"The world is as much as you pour into it."

That pretty much makes the idea about "seeing" your glass as "half full" moot, doesn't it?


Monday, August 17, 2009

On Good Governance

In "That government is best which protects individual rights" (Grand Junction Free Press, Monday, August 17, 2009), Linn and Ari Armstrong say:
You just don't like government. That's what a friend told your elder author Linn following a local political event, during an informal discussion about which candidates are running and who is supporting them.

It's an odd sort of charge, given that Linn once ran for elected office himself and has participated in numerous campaigns and political functions.

The fact is we love government, if it's the right sort of government. But not all governments are created equal. Who loves the oppressive governments of North Korea or Iran? What about the fallen government of the Soviet Union? There is no greater evil on the face of the earth than a government gone wrong.

The question, then, is what constitutes good government. That depends primarily on what is the proper purpose of government.

We disagree with Henry David Thoreau when he writes, “That government is best which governs not at all.” We answer that government is best which protects individual rights.

Fortunately for us, our forefathers created a republican form of government with strictly delimited powers and an explicit recognition of individual rights. The obvious exception, slavery, took another century to expunge, and racist laws took longer to root out, but finally in this respect America lived up to her founding principles.

Milton Friedman explained, “Adam Smith's key insight was that both parties to an exchange can benefit and that, so long as cooperation is strictly voluntary, no exchange will take place unless both parties do benefit. No external force, no coercion, no violation of freedom is necessary to produce cooperation among individuals all of whom can benefit.”
Good article; recommended reading.


On the weekend, I was in Austria, where I took part in a via ferrata tour of the Pfaffenstein summit, near the iron-mining town of Eisenerz. Below are some examples of the scenery I saw, including the spectacular view of the mine from the summit:

Sunday, August 16, 2009

Computer "Models" Don't Necessarily Work??

In "Tropical Storm Spotted on Saturn's Moon Titan" (, 12 August 2009 01:04 pm ET), Clara Moskowitz writes:
(Aug. 15) - A tropical storm was not what astronomers expected to see when they pointed their telescopes toward the equator of Saturn's moon Titan last summer.

But that's exactly what they found on this beguiling moon, home to a weather system both eerily familiar and perplexingly strange. The discovery was announced Wednesday.

In many ways Titan's climate resembles that of Earth, but instead of a water cycle, Titan has a methane cycle. Clouds, rain and lakes all exist on Titan, but they are all made of methane. In the moon's frigid climate, any water is frozen into rock-hard ice.

"The models predicted that the equatorial region should be very dry and should not support cloud formation," said astronomer Henry Roe of Lowell Observatory in Arizona. "But this episode created clouds over both the equator and the south pole. We don't know what set off that sequence, but something gave a pretty good kick to the atmosphere."
Reality does not slavishly obey the computer "models"?? Who'd a thunk?

Here's some words of wisdom more scientists need to grasp:
"We really need to keep observing Titan in detail for many more years in order to get a true understanding of how its seasons change," Roe said.
On earth as it is in heaven, forever and ever, amen.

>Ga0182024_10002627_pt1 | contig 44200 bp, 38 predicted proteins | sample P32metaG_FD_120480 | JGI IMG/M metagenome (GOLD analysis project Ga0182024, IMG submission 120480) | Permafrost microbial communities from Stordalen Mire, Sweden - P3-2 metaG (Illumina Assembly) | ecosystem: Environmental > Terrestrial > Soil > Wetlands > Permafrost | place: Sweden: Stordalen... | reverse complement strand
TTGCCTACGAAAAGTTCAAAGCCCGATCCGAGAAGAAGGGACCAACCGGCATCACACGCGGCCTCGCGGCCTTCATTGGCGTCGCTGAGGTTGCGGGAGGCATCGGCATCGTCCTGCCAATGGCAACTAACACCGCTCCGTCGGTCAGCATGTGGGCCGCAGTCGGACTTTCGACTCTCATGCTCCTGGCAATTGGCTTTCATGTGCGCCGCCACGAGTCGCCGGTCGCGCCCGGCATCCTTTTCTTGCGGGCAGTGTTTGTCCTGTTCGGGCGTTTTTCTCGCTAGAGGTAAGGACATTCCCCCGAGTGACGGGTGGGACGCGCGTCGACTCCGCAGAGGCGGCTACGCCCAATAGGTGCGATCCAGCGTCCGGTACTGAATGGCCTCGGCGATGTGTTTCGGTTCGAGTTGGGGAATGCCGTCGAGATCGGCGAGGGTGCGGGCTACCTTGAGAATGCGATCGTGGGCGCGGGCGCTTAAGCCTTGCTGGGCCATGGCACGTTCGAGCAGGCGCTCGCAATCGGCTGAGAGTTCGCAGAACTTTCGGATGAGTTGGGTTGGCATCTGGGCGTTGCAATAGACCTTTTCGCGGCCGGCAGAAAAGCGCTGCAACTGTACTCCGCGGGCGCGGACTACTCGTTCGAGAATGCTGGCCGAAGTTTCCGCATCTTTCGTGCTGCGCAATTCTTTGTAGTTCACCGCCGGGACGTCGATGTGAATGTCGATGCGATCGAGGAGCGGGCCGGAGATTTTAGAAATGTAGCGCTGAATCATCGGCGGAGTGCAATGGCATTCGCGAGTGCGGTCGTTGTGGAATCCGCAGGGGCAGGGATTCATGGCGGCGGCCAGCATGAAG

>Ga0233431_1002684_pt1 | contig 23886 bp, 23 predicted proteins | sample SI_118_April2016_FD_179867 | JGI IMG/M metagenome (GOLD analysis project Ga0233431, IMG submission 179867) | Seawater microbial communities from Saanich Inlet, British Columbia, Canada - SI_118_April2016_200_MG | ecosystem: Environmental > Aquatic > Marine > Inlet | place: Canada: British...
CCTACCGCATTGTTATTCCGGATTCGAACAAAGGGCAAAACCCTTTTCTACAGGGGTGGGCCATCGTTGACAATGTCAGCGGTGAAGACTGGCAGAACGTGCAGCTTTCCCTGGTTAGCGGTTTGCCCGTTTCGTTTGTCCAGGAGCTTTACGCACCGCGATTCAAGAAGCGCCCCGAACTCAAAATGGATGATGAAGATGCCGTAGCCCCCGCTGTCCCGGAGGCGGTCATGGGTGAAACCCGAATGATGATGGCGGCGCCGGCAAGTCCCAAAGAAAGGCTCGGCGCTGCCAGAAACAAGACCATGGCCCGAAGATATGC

Recommending a High-Carb Diet is Evil

Carbs Are Destructive Of Our Bodies And Our Health.

In "More Bologna About Carbs" (a post on the Blog for the documentary "Fat Head"),Tom Naughton says (he puts in italics the claims he quoted from the article he references):

A couple of readers sent me links to this article, titled “Why You Should Get Over Your Fear of Carbs.” Naturally, it’s all about the wonders of carbohydrates — you know, the only macronutrient we eat more of now than we did 30 years ago. Boy, we sure got slim and healthy in the meantime, didn’t we?


Eat carbs more often! While the conventional approach to dieting teaches you how to omit meals, the smarter approach is to make sure you do not miss meals. And it gets better. Eating a carb-protein meal 4 times per day rather than 3 helps keep blood sugar levels stabilized.

Well, yeah, after the carbs you had at your last meal spike your insulin and lead to a drop in blood sugar, eating again will in fact raise your blood sugar. That’s why people who eat sugar and starch end up craving between-meal snacks. Eating those snacks is treating the symptom, not the cause … kind of like the drunks who keep drinking to avoid a hangover.

Research has demonstrated that regulating blood sugar levels regulates hormonal secretions which results in optimal fat burning.

Which is exactly why you shouldn’t be eating carbs and sending your blood sugar on a roller-coaster ride, you (expletive deleted … another expletive deleted … wow, that one surprised even us censors)! If you skip the carbs, your body will make blood sugar from protein on an as-needed basis, which keeps it naturally regulated.


Eat carbs late at night. Yes this is just as important as the rest of your meals. And go ahead and eat dinner even if it is late. Starving yourself or skipping meals slows the metabolism and let’s face it — it isn’t fun to starve!

Everybody sing along: sugar in the morning, sugar in the evening, sugar at supper time. Eating carbs all day long — including late at night — is how we became a nation of type II diabetics. And restricting carbs is the most effective way to treat type II diabetics. Many can even live without insulin injections if they give up the carbs.

Read the rest!

I had read the article “Why You Should Get Over Your Fear of Carbs," too. And was equally disgusted with it.

Update (10:22 AM Houston Time): I should say: Not necessarily evil -- maybe extremely, ignorantly ill-informed.

Update (8-25-09 10:40 AM Houston Time): It would be irrational not to recognize differences in cognitive and moral status in regard to recommending carbs such as flour and sugar. But that would not make a catchy title. And, in any case, such a diet is unhealthy and wrong for man.